Troilus and Cressida 5 of 9
THE BACONIAN ARGUMENTS
It would not have been economic for a professional author to write a play solely for performance at an Inn of Court, for the reasons we’ve also made when making the same point in relation to The Comedy Of Errors and Love’s Labour’s Lost (see posts in the “Baconian Misc. forum”). Indeed the point has even more force here because Troilus And Cressida is a long play and a great deal of thought has obviously gone into it. The Arden editor, showing some awareness of this difficulty, comments at p. 309: “Such a play must have been written with the expectation that it would serve subsequently (perhaps slightly cut) at the Globe”. But could there have been this expectation if the play was unsuitable for the public Theatre? Though it was first entered in the S.R. in 1603, we know from the Epistle of 1609 that it had not been publicly performed by then. Surely it would have been in those 6 years, if considered suitable for the public stage.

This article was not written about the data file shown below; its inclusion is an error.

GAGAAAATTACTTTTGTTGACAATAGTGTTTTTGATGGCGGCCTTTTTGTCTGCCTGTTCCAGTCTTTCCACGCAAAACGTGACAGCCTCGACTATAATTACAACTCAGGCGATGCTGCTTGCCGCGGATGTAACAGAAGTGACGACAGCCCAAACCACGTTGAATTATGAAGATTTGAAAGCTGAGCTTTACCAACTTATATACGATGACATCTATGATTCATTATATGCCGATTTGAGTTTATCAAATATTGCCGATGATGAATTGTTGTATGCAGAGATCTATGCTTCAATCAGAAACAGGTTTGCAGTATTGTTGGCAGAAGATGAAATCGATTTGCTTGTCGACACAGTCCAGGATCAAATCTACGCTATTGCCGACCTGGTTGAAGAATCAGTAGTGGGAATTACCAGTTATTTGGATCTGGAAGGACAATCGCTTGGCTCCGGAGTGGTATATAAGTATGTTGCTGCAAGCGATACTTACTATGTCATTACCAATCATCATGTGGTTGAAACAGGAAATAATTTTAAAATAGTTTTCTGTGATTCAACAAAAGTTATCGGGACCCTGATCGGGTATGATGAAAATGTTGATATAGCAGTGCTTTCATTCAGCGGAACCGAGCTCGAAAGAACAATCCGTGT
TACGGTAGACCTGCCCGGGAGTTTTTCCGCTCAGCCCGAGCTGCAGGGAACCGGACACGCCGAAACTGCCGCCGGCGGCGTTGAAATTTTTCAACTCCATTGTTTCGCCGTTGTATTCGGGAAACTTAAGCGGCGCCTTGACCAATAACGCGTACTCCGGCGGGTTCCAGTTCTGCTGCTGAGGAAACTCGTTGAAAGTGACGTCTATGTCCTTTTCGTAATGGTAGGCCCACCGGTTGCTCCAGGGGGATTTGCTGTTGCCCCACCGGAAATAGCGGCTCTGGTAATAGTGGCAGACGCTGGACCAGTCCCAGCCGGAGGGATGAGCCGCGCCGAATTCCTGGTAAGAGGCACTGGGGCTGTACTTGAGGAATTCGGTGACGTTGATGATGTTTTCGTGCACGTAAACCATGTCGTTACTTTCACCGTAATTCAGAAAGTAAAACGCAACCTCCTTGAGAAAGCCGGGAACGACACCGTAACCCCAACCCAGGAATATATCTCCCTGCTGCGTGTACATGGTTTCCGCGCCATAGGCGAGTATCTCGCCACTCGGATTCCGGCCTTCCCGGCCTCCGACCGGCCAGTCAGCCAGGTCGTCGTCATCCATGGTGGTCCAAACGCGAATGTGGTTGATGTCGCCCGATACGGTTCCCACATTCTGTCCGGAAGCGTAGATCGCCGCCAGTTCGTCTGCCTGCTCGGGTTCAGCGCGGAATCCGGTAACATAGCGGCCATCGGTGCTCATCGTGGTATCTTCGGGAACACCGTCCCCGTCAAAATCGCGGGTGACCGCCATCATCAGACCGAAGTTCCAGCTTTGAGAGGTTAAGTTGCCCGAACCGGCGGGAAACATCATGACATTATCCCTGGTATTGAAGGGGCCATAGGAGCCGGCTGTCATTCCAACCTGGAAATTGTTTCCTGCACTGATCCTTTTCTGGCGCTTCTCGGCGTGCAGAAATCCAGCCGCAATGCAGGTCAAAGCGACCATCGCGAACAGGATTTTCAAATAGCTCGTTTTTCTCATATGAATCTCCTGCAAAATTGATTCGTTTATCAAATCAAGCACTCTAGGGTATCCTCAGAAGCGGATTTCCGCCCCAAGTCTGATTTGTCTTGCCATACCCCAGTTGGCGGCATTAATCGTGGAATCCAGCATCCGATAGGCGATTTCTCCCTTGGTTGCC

Quite apart from the economic consideration, it seems to have been a tradition of Gray’s Inn to write its own plays – (this was mentioned in the post on The Comedy of Errors, but the lengthy and detailed evidence has not been presented here, at least not yet). So if Troilus and Cressida was performed at that Inn, that fact by itself would cast grave doubt on whether Shakspere can be the author.